June 19, 2009
In the lobby of Glasgow Savings sits a safe that the bank began using in 1904. Glasgow Savings stopped using the safe for official business earlier this year.
James Whitt laughs during the Board of Education meeting on June 18. Whitt replaces Rosie Tippin, who resigned in May because of health issues.
Jim Whitt is sworn into the Columbia School Board by Lynn Barnett, assistant superintendent and secretary of the board, during the School Board meeting on Thursday.
James Whitt, new member of the Columbia School Board, practices with participants of the cPhase Sports Association. Whitt is the executive director of cPhase, a nonprofit that aims to provide middle school and high school boys with athletic, educational, social and spiritual support. “I’ve been a basketball fanatic all my life, and I’ve always been interested in working with youth. It’s a labor of love,” he said Wednesday.
LR Hults, founder of Theatre NXS, plays the lead role of "Event Horizon," one of four short plays that the company will perform for their next production, which begins June 19. All four plays were written by Don Nigro, with whom Hults attended school in Massachusetts.
June 18, 2009
Justin Becker flips his target during the Missouri State Final Calf Roping event on Thursday. The goal of the event was to first rope then tie up the calf's legs during a timed trial.
Chef Zia Matoori, left, of Churchill's restaurant creating side garnishes from olives, rosemary and lemon, and Chef Trey Quinlan of Bleu Restaurant and Wine Bar preparing salmon and steak filets. Both chefs are among the many scheduled to participate in Columbia's Wine and Food Festival, set to begin Saturday.
Chef Trey Quinlan prepares salmon and steak filets on Thursday in the kitchen at Bleu Restaurant and Wine Bar in Columbia. Quinlan is one of several local chefs set to participate in this years Columbia Wine and Food Festival, set to begin Saturday and run through June 27
Chef Zia Matoori creates side garnishes from olives, rosemary and lemon in the kitchen at Churchill's restaurant Wednesday in Columbia. Matoori is one of several local chefs scheduled to participate in this year's Columbia Wine and Food Festival, set to begin Saturday and run through June 27.
Jenahlyn Felten, 15, of New Cambria, prepares her horse Montana for the Missouri High School Rodeo’s Barrel Jackpot on Wednesday at the Boone County Fairgrounds. She’s been riding since she was 7 years old and has been competing for a few years. “It’s hard work, but I like the training,” Felton said.
Sara Duncan, 15, of Rocheport, left, waits under threatening skies with other contestants during the Missouri High School Rodeo’s Barrel Jackpot on Wednesday at the Boone County Fairgrounds.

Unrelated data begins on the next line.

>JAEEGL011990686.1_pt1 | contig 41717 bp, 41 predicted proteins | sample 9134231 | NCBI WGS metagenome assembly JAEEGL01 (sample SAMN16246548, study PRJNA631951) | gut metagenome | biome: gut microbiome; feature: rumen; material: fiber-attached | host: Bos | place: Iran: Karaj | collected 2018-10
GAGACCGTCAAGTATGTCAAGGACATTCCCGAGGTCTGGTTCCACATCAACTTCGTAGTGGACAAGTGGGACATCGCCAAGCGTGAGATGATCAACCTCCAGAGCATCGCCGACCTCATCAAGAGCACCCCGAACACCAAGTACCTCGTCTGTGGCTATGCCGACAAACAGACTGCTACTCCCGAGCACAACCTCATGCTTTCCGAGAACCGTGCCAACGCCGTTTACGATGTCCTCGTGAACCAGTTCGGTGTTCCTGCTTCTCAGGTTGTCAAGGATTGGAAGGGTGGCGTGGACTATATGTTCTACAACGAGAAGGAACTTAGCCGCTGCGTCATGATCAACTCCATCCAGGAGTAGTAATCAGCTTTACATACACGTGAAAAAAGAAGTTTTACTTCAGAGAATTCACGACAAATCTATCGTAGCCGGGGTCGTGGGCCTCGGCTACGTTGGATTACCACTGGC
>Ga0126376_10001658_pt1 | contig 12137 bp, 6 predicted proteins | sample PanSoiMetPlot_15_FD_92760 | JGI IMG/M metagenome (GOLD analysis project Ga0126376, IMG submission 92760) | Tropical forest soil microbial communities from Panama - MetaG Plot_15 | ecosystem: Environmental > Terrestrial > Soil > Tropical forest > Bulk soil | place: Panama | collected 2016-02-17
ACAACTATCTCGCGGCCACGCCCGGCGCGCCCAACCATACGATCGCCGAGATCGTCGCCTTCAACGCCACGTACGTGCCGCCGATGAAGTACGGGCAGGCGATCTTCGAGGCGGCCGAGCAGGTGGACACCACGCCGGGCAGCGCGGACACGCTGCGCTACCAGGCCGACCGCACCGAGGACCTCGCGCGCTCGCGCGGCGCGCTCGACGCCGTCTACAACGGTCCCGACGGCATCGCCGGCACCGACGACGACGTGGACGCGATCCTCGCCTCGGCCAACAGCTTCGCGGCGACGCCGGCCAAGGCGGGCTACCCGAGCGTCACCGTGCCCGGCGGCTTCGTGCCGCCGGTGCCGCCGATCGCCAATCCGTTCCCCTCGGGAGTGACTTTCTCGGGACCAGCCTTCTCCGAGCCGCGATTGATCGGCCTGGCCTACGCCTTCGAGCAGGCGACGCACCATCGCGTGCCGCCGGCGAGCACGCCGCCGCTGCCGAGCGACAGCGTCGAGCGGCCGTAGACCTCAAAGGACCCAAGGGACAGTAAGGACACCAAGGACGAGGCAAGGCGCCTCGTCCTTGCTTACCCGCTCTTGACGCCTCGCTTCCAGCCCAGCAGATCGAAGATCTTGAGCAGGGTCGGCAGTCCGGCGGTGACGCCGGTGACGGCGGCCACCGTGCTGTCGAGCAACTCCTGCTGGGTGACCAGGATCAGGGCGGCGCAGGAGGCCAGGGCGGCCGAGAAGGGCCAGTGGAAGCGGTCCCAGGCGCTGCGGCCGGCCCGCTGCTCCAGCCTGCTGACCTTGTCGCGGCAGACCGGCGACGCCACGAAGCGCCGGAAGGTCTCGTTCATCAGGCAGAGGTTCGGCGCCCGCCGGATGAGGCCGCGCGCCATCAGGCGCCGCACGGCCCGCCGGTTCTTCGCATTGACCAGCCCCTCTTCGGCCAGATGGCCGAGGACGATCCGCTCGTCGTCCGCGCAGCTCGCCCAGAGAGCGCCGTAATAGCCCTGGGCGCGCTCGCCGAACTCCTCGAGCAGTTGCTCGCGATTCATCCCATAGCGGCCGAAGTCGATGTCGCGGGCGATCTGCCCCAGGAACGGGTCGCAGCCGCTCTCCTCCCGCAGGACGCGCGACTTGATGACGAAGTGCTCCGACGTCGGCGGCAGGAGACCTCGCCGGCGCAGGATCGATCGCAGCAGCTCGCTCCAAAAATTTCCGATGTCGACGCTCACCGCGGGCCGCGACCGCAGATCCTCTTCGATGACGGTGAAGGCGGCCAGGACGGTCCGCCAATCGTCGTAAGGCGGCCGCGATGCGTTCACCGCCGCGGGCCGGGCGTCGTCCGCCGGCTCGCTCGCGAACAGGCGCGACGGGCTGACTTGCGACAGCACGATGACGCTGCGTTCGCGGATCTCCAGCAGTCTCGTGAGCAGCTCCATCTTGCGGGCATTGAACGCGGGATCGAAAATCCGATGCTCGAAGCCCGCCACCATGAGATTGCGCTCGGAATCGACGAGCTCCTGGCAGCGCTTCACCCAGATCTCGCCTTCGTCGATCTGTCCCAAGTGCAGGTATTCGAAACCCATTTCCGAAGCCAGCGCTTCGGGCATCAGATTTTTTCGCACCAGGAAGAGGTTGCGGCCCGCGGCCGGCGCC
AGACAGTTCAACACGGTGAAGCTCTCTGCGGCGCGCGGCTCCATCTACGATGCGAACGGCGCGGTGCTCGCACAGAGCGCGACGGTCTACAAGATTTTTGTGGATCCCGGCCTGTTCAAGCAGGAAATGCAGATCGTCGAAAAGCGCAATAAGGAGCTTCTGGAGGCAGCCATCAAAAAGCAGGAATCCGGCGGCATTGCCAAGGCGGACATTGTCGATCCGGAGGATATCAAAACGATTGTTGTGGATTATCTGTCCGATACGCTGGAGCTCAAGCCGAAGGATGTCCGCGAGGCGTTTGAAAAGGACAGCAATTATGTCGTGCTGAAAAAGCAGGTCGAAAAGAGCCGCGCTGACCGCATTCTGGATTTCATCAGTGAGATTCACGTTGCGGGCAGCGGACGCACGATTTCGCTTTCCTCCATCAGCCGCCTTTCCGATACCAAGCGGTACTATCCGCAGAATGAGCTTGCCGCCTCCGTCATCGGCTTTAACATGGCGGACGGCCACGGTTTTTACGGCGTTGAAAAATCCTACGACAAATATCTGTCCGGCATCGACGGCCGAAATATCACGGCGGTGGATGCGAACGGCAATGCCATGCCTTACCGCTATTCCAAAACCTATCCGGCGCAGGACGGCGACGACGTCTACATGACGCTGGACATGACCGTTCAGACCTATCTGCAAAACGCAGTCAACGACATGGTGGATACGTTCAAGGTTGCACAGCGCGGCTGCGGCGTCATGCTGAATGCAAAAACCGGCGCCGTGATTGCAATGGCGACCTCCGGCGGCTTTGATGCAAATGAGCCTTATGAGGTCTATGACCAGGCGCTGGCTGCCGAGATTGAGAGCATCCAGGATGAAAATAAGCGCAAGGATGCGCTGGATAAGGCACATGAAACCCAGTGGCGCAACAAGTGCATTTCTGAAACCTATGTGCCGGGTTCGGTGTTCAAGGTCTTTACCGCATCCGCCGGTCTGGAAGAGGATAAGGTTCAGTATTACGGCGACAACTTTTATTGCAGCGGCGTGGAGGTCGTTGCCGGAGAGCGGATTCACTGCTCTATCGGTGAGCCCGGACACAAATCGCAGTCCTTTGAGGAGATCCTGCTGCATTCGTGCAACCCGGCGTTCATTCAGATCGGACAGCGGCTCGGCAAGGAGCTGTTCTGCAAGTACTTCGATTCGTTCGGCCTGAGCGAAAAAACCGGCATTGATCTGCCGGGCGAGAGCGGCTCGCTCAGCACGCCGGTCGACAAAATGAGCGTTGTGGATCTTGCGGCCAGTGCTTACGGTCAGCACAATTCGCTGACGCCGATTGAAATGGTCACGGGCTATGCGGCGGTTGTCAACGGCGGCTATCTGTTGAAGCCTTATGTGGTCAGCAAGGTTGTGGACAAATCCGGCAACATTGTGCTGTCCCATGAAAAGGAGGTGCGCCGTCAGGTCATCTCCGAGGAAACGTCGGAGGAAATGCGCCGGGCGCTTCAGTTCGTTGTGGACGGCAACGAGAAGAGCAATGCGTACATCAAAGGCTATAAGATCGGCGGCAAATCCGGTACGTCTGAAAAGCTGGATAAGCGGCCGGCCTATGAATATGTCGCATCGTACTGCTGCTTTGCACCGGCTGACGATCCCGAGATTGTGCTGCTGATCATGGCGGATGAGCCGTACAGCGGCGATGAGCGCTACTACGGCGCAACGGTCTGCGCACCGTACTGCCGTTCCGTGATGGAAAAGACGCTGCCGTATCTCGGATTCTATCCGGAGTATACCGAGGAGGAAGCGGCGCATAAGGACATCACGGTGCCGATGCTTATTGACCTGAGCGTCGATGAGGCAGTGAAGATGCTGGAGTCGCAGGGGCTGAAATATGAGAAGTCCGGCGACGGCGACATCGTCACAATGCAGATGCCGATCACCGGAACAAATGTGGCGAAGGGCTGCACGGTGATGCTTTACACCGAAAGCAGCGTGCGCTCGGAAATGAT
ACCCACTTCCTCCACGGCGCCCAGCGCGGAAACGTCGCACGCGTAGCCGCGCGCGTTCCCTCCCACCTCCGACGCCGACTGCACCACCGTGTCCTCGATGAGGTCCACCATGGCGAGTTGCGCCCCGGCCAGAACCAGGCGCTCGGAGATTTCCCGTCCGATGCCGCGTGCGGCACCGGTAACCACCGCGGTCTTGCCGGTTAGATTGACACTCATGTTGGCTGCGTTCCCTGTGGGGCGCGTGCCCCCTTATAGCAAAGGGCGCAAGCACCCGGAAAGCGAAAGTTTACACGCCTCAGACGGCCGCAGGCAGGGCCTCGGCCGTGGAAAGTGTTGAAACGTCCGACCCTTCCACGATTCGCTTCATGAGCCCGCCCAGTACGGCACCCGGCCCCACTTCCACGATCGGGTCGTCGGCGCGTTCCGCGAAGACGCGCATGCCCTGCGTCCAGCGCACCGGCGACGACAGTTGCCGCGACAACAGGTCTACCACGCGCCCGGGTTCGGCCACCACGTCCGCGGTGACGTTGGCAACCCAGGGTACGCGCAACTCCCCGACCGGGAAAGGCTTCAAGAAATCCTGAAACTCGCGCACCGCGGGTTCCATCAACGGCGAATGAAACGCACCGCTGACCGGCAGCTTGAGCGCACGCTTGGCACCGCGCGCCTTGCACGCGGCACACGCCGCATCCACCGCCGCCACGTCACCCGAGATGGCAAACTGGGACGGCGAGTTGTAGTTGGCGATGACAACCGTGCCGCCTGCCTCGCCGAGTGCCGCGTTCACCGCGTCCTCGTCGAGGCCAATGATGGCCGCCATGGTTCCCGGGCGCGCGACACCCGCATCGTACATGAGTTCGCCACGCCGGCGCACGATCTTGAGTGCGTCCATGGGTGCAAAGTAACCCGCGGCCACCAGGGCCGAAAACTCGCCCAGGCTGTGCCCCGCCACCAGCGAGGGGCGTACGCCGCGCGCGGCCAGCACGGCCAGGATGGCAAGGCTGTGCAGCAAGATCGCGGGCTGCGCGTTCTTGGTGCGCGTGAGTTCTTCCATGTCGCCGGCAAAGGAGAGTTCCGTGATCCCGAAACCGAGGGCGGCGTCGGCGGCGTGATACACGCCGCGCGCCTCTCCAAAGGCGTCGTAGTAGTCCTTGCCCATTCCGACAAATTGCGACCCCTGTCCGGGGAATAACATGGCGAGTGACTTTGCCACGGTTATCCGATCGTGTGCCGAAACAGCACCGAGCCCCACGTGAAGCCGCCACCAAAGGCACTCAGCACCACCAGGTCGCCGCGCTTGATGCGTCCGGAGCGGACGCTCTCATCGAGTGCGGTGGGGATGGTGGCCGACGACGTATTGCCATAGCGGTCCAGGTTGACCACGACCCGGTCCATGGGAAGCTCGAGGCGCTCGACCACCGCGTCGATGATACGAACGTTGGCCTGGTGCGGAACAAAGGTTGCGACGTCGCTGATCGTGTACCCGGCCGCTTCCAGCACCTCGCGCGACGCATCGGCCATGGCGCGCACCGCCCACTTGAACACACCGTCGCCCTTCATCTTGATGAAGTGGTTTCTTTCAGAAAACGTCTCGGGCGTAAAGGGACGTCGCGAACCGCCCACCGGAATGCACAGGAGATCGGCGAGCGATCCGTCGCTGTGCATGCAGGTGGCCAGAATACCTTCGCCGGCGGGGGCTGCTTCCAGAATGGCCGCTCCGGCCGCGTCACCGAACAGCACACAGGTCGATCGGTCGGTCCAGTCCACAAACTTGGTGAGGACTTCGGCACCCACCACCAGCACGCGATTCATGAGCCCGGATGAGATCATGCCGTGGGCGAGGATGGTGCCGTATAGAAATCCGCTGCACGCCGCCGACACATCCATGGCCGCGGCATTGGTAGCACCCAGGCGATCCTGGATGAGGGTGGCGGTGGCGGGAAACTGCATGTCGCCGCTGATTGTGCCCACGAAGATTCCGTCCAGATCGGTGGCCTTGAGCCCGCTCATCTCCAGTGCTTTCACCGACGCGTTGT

Anthony Chavez, 12, and Alex Terrell, 13, live in Ashland, where children under 17 cannot be in public between midnight and 5 a.m. The two agree with the curfew, saying it keeps teens safe.
Joseph Boettcher, 12, left, and Hayden Mahieu, 15, play video games at the Virtual Arena. The two are neutral about a potential curfew for teens in Columbia. The curfew would likely apply to teens younger than 17 after 11 p.m. on weekdays and Sundays and after midnight on Fridays and Saturdays.
Larry Green, 15, says there should be no curfew in Columbia.
Jakeyla Prowell, 15, says she does not want a curfew for teens in Columbia. She was spending time with friends on Park Avenue.
James Pollard, 16, says he does not want a curfew for teens in Columbia. He was hanging with friends on Park Ave.
Meiko, right, performed two songs Wednesday night in Heinkel parking lot, Elm and Sixth streets, at MU's free outdoor summer concert before lightning and a Boone County tornado watch forced the singer/songwriter to delay her set, as well as that of Eric Hutchinson, the concert headliner.
The Maguire Boulevard extension site was investigated Wednesday after complaints of a Columbia resident of "extreme erosion" in the construction area. The site is part of a city project to extend Maguire, which involves building bridges over both the north and south forks of Grindstone Creek.
Also present at the Maguire Boulevard extension site during the investigation on Wednesday were, from left, construction project manager David Bugg and Public Works inspectors Jim Thaxter and Veneet Kapila. Visible in many of the photographs are elements of what Bugg describes as BMPs, or best management practices, construction strategies used to control water flow and silt runoff, such as silt fences (black plastic barriers), rock berms (rock levees layered with dirt and straw) and sediment basins, where eroded silt is able to settle into controlled pools of water.
Matt Sperry, a Missouri Department of Natural Resources environmental specialist, visits the Maguire Boulevard extension site to investigate Columbia resident Scott Wilson’s complaints of "extreme erosion" in the construction area on Wednesday. The site is part of a city project to extend Maguire, which involves building bridges over both the north and south forks of Grindstone Creek. On Monday, Wilson recorded video of silty water pouring into the creek and made a formal complaint about inadequate storm water controls. According to Sperry, the Natural Resources Department generally follows up on complaints within five days.